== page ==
Here’s my theory: Teach your child how to give, and get a less demanding, materialistic, whiney kid in the long run. Teach your child how to give, and get a generous, kind-hearted person in return! It’s not just my theory, any child development expert will give the same advice, but I’m starting to see it play out in my family, and it’s pretty exciting.
Last week when D was preparing for his trip to Haiti, I was telling the family at breakfast that we could help Daddy pack a few small items to give as gifts to the Haitian children who come through the clinic…that when I bought Ellie some new big-girl panties, I was going to buy an extra pack for giving away. MJ excused himself, and came back to the table with a stack of his own used underwear for sharing with the children! He asked if the people there were hungry, and I explained that many were because they could not afford food. I later found that he had put 2 onions in Daddy’s suitcase. He also enjoyed choosing a few items at the Dollar Store to send along, and in this way, we are participating in this giving experience as a family.
Today MJ and I had a “Mommy and Me date” volunteering together in the WEE VOLUNTEER “Meals on BIG Wheels” Event for MLK Day of Service. We joined other families on a festive party bus to help deliver over 50 meals to hungry elderly residents in Dallas.
On the way home, we passed by Flag Pole Hill. MJ started talking about this mini-ATV we had seen a kid his age driving around there after Christmas one day, trying out his new present, no doubt. (We drive by FPH several times a day, and he’s never mentioned it before….kids’ brains are so funny.) Michael James said he wanted one, too. Well, that is not in our plan. I commented on how I understood what a really cool toy that was, but that we were not going to spend our money on one. I explained that it was too expensive, but that someday when he was 16, if he proved to be a responsible driver and student, we would split the cost of a real car with him. He began crying. He doesn’t want a real car. He wants a toy car! Why can’t he have it? Again, I empathized, and told him it’s hard to not get what you want sometimes. But we needed to spend our money on food and rent, and we also choose to share some money with families who need help buying food and healthcare for their children. We have lots of nice things, and some people, like the ones we visited today, can’t even afford food. So we try not to have too much, and do our part to share with others. Because he had just been to these subsidized housing projects, knocking on the doors himself, and handing the hot tray of meatballs and green beans to the poor elderly residents, he knew what I was talking about. And he stopped complaining immediately. (Whew! That worked better than expected. I believe in the value of giving kids a little perspective through volunteering, I just never expected to see the results of it in such a real way so quickly! Thanks, Michelle!) Back in the car, we quickly began talking about meatballs and flying kites, instead. (Not flying meatballs, although maybe that would make a good story for tonight…)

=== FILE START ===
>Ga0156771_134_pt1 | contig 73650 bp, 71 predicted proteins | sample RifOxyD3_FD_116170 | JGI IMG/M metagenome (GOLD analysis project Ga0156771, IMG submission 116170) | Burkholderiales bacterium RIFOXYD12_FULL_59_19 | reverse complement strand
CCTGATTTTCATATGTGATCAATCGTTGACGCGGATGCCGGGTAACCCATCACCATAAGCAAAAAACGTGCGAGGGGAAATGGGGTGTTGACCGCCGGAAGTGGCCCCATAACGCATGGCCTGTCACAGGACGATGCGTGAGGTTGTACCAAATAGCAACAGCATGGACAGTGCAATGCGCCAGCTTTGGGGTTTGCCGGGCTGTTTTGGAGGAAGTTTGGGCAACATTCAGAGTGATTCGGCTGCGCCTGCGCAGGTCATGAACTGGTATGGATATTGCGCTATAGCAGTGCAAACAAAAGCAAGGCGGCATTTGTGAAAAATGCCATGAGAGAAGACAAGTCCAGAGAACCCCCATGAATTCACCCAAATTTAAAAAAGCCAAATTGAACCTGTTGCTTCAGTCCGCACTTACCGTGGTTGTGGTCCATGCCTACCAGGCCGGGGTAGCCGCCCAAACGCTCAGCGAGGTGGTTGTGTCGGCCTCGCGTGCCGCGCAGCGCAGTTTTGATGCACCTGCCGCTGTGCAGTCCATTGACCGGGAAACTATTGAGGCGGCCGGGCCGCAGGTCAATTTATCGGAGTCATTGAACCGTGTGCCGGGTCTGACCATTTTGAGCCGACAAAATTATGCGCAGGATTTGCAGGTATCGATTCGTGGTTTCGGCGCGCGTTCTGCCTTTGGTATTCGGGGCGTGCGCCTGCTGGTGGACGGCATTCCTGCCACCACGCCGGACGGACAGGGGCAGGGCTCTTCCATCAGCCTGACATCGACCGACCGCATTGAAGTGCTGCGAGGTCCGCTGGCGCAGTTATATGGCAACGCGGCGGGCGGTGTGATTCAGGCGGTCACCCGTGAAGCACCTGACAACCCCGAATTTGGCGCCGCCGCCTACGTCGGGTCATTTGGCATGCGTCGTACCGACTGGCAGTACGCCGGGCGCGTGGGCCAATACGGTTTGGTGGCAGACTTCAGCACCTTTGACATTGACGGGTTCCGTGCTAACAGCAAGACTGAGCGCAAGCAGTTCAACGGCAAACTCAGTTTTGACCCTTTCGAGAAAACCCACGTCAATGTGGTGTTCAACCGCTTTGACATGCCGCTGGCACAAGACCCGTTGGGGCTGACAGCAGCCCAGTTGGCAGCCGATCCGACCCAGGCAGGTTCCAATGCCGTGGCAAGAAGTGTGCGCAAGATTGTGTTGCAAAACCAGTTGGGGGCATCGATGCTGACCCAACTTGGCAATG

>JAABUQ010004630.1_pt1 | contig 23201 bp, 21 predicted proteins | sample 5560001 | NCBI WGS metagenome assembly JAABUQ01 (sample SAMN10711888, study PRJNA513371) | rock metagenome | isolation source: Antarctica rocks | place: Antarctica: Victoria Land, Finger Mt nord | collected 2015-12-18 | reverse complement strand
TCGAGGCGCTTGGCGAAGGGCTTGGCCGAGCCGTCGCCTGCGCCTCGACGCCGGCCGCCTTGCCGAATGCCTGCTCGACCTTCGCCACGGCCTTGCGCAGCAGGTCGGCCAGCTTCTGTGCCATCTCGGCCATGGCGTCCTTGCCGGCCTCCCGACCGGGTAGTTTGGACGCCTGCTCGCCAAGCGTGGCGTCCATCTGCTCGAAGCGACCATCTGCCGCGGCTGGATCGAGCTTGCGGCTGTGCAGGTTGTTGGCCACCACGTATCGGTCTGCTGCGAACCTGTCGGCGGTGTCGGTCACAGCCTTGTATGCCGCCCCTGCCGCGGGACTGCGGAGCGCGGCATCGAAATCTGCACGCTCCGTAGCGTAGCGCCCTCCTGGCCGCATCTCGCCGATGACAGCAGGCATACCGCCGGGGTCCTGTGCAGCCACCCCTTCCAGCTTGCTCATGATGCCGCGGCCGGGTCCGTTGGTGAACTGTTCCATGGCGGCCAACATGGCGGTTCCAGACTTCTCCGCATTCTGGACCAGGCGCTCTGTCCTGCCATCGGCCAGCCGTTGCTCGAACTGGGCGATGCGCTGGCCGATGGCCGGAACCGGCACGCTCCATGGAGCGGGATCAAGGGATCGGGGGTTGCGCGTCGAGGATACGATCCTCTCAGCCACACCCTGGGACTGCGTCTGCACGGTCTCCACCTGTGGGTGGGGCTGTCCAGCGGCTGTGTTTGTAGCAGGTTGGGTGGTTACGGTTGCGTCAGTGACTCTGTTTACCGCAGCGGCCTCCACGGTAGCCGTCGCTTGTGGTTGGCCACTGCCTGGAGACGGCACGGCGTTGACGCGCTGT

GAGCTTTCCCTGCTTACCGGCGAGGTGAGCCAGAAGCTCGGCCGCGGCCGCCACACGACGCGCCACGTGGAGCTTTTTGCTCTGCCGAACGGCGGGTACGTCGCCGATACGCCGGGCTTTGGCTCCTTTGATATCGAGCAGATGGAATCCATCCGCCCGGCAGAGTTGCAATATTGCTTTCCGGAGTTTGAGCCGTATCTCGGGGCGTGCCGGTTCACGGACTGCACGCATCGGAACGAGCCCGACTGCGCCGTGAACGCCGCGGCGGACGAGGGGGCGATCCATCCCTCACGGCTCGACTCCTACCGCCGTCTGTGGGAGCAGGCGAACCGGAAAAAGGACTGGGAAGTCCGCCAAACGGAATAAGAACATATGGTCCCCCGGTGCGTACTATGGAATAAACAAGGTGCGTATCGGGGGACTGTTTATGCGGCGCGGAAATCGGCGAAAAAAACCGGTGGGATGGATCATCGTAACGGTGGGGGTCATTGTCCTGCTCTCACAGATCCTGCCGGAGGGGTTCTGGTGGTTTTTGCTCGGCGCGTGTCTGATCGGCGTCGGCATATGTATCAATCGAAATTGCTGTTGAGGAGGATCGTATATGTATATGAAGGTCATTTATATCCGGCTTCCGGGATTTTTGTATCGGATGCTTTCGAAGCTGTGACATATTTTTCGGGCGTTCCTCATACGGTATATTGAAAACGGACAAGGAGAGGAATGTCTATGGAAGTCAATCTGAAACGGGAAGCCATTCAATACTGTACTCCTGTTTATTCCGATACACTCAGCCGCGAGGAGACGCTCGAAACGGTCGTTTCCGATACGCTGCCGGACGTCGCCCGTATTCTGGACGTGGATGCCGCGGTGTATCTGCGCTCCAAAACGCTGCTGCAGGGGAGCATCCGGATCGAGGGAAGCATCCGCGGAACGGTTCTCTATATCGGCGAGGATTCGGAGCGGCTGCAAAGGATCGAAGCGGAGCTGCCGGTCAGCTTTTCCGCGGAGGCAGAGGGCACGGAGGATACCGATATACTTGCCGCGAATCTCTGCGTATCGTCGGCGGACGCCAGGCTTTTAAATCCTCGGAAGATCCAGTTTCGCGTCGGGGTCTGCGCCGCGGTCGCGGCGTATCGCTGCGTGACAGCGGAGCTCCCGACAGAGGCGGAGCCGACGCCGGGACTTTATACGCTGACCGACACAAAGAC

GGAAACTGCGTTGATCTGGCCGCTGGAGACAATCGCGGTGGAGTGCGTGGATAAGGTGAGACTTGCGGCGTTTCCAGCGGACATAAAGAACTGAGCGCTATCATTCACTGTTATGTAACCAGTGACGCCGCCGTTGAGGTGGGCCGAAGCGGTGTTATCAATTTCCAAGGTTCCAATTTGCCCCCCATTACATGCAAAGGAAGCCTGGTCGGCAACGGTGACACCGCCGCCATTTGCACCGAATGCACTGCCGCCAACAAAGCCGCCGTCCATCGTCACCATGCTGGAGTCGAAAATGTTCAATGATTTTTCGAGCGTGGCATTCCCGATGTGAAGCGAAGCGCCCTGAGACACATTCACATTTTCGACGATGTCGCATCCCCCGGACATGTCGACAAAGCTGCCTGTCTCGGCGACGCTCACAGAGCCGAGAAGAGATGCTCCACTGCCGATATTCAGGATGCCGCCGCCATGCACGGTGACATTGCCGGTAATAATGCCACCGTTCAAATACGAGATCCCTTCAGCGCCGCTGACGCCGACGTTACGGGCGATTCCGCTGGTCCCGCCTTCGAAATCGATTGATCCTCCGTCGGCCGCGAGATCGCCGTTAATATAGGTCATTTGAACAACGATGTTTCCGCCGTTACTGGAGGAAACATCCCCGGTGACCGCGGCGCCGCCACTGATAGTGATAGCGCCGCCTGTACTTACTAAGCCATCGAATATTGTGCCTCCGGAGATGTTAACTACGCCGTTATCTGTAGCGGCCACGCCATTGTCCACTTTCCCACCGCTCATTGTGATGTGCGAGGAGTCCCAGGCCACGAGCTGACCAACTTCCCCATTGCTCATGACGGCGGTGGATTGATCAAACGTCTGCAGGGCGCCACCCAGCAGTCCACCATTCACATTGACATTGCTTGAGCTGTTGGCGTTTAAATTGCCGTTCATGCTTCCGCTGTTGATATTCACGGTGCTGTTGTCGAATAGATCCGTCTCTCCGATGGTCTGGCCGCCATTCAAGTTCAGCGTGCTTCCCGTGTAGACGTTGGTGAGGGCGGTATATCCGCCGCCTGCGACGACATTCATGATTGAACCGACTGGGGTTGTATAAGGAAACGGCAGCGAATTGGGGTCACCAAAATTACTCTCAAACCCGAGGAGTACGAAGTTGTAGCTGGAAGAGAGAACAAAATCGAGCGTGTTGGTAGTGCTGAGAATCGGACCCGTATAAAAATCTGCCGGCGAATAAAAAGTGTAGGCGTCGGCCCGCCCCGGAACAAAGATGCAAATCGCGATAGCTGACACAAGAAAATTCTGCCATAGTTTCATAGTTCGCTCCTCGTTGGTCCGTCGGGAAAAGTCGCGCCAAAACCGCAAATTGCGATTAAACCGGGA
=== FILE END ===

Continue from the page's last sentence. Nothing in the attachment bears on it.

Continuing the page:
See my post on The Top 10 Reasons to Give Back WITH Your Kids
Wanna know what we did on the bus? I helped to make it valuable “QT” for parents and kids by connecting us through singing and conversation. Of course, we started with “The Wheels on the Bus”! We played “Name That Tune”, and I reminded parents that this is a great game for the car that helps children with audiation, an important pre-reading skill in which they are hearing words in their head. We sang “You Are My Sunshine”, followed by conversation about our favorite things to do in the sun. I asked if they knew why we had the day off, and a couple older boys knew about MLK Day. One of them knew about the “I Have a Dream” Speech, which led me right into the next rhyme…this is how I’ve taught my kids about this important American hero.
“Martin Luther King said, ‘I have a dream.’ Martin Luther King said, ‘I have a dream.’ “
Nothing fancy, but when you say it rhythmically, and add some body percussion, it connects to your brain, and you never forget it! Pat knees in rhythm for “Martin Luther King said”, clap your hands together 2 times for “I have” and clap your partner’s hands for “dream”. Not only are you teaching history, you’re playing together, experiencing rhythmic movement, sharing eye contact and physical touch, all great for developing brains and bonds!
Next, I asked the parents to ask their children what one of their dreams was for the future – something they want to do someday. Answers varied from opening a cake shop to having 3 baby girls to riding in a race car! One girl said that she can do whatever she wants to do! Certainly part of MLK’s dream for our nation… that every child, no matter what they look like, can achieve their dreams in our country! I told them that MLK’s dream for his children was that one day they would be judged not by the color of their skin, but by the content of their character. (I was gonna have the parents tell their children what “character content” they admired about them to help them understand what that meant, but we arrived at our first stop.)
We sang “My Country ‘Tis of Thee“, focusing on the last line, famously used by MLK in his “I Have a Dream” speech, “Let Freedom Ring!“. Then I invited the parents and children to talk about their favorite freedoms. Most of us got to explain this concept to our kids, and we agreed that the freedom to travel, to get an education, to worship, to volunteer are all great freedoms that all Americans should have. MJ continued to ask about this concept in bed tonight, and I heard him falling asleep singing that last line, “Let freedom ring!” The whole bus experience was a good reminder of the many opportunities to connect with our children in the car.